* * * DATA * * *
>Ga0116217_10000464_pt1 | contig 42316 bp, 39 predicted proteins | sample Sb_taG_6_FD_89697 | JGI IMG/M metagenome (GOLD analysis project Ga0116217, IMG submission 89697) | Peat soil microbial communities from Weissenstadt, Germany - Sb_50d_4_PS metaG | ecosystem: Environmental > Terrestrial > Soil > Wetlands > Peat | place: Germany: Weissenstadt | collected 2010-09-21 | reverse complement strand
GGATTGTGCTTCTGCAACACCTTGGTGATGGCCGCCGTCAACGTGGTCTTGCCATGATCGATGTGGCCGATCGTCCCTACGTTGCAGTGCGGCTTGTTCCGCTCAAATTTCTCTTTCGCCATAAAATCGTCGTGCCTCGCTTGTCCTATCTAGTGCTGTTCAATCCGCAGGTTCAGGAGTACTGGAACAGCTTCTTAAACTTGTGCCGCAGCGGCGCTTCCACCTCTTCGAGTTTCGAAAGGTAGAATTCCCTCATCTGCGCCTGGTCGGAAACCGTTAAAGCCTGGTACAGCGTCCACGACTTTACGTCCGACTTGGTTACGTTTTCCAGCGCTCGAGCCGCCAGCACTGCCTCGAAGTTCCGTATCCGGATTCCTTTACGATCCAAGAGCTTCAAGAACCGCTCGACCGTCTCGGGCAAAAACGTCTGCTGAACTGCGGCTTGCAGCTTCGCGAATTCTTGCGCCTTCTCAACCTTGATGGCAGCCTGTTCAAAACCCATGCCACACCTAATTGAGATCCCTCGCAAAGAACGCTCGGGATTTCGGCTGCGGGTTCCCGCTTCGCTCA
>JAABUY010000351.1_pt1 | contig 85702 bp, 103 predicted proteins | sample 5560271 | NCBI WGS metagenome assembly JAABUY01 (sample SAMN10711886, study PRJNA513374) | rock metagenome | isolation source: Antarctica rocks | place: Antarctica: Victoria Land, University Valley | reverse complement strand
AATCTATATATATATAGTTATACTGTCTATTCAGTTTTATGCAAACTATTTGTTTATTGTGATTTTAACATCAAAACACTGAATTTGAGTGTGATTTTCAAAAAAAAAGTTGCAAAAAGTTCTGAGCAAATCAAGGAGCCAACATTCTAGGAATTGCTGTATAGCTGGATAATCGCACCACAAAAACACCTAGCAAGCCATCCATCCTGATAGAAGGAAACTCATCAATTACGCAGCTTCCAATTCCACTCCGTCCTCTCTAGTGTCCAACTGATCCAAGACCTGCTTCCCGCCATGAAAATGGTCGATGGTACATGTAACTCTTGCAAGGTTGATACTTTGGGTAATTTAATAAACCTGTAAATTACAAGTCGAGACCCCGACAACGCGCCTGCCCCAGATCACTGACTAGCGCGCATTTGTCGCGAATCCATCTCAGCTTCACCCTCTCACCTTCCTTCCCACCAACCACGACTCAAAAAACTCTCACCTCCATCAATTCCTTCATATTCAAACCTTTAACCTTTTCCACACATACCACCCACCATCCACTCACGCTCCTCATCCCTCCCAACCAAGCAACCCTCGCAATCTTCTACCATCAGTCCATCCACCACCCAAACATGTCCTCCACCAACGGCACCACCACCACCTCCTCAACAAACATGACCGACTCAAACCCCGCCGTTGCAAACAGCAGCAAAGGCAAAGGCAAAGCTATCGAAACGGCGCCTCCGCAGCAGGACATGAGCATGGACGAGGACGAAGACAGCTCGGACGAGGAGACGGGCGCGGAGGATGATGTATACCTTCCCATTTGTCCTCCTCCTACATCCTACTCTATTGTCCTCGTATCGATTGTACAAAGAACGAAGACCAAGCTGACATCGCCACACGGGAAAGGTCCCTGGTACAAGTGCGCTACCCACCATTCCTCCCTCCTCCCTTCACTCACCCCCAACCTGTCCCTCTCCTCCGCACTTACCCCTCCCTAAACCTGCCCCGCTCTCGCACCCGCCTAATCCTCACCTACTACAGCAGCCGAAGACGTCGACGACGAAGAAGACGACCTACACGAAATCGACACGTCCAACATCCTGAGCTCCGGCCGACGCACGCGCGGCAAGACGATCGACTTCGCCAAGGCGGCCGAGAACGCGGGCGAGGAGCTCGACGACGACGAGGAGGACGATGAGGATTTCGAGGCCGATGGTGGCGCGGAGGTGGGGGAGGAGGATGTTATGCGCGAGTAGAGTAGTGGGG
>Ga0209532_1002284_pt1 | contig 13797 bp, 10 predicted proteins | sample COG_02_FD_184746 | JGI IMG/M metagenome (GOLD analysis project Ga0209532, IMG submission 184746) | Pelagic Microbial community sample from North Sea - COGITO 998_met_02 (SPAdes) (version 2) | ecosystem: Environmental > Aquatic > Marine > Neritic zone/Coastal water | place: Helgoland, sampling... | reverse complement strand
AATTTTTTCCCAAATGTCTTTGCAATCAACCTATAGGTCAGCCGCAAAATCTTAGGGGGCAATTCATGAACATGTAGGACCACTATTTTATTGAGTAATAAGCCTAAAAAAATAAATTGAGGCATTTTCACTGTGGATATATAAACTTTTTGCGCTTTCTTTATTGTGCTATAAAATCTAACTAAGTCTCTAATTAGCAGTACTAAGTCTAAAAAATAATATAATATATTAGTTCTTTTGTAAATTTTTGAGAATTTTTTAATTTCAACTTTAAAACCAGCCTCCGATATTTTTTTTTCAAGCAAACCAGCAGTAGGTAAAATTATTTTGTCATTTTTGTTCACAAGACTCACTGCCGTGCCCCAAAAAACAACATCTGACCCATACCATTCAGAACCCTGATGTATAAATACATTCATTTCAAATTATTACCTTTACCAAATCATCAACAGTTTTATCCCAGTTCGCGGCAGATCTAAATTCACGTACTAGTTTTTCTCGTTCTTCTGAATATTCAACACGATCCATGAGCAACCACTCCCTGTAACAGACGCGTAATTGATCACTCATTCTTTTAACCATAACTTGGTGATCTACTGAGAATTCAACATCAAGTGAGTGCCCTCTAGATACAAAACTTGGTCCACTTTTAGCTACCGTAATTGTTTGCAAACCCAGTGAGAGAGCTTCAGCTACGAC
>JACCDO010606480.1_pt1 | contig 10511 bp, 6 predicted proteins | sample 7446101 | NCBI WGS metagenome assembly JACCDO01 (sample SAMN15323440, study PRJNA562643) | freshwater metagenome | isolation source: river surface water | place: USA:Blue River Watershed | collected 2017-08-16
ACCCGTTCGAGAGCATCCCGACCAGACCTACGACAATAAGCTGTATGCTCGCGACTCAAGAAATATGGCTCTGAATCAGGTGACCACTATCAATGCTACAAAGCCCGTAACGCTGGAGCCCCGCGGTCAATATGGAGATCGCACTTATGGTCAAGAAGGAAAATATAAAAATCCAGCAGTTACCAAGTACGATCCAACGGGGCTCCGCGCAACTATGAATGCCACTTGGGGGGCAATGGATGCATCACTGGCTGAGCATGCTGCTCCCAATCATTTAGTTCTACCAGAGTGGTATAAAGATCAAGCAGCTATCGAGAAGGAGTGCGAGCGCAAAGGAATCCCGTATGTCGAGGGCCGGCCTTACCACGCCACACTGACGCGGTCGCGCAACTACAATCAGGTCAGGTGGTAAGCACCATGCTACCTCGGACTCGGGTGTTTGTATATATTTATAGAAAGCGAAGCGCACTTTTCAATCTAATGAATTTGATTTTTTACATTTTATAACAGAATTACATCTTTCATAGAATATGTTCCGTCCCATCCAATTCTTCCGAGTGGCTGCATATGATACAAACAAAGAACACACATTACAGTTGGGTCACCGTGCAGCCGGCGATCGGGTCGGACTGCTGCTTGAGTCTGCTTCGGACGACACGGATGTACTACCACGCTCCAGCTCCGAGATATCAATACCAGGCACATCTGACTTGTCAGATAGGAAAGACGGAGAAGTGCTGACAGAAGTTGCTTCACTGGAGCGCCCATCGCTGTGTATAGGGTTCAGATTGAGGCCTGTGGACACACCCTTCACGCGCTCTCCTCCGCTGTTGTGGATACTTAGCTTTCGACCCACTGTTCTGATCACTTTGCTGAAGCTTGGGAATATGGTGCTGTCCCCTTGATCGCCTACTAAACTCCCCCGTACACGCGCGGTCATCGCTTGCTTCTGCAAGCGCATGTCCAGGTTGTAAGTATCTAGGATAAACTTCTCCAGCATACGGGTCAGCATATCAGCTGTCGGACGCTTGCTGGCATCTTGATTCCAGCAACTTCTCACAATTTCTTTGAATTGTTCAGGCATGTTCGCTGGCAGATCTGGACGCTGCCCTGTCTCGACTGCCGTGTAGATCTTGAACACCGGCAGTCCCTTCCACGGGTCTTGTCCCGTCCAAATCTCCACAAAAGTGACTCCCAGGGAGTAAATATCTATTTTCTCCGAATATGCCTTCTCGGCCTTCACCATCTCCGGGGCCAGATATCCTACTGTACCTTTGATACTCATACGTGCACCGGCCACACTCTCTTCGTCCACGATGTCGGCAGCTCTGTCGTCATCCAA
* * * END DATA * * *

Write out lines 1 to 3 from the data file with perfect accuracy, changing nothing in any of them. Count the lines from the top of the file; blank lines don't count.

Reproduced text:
>Ga0116217_10000464_pt1 | contig 42316 bp, 39 predicted proteins | sample Sb_taG_6_FD_89697 | JGI IMG/M metagenome (GOLD analysis project Ga0116217, IMG submission 89697) | Peat soil microbial communities from Weissenstadt, Germany - Sb_50d_4_PS metaG | ecosystem: Environmental > Terrestrial > Soil > Wetlands > Peat | place: Germany: Weissenstadt | collected 2010-09-21 | reverse complement strand
GGATTGTGCTTCTGCAACACCTTGGTGATGGCCGCCGTCAACGTGGTCTTGCCATGATCGATGTGGCCGATCGTCCCTACGTTGCAGTGCGGCTTGTTCCGCTCAAATTTCTCTTTCGCCATAAAATCGTCGTGCCTCGCTTGTCCTATCTAGTGCTGTTCAATCCGCAGGTTCAGGAGTACTGGAACAGCTTCTTAAACTTGTGCCGCAGCGGCGCTTCCACCTCTTCGAGTTTCGAAAGGTAGAATTCCCTCATCTGCGCCTGGTCGGAAACCGTTAAAGCCTGGTACAGCGTCCACGACTTTACGTCCGACTTGGTTACGTTTTCCAGCGCTCGAGCCGCCAGCACTGCCTCGAAGTTCCGTATCCGGATTCCTTTACGATCCAAGAGCTTCAAGAACCGCTCGACCGTCTCGGGCAAAAACGTCTGCTGAACTGCGGCTTGCAGCTTCGCGAATTCTTGCGCCTTCTCAACCTTGATGGCAGCCTGTTCAAAACCCATGCCACACCTAATTGAGATCCCTCGCAAAGAACGCTCGGGATTTCGGCTGCGGGTTCCCGCTTCGCTCA
>JAABUY010000351.1_pt1 | contig 85702 bp, 103 predicted proteins | sample 5560271 | NCBI WGS metagenome assembly JAABUY01 (sample SAMN10711886, study PRJNA513374) | rock metagenome | isolation source: Antarctica rocks | place: Antarctica: Victoria Land, University Valley | reverse complement strand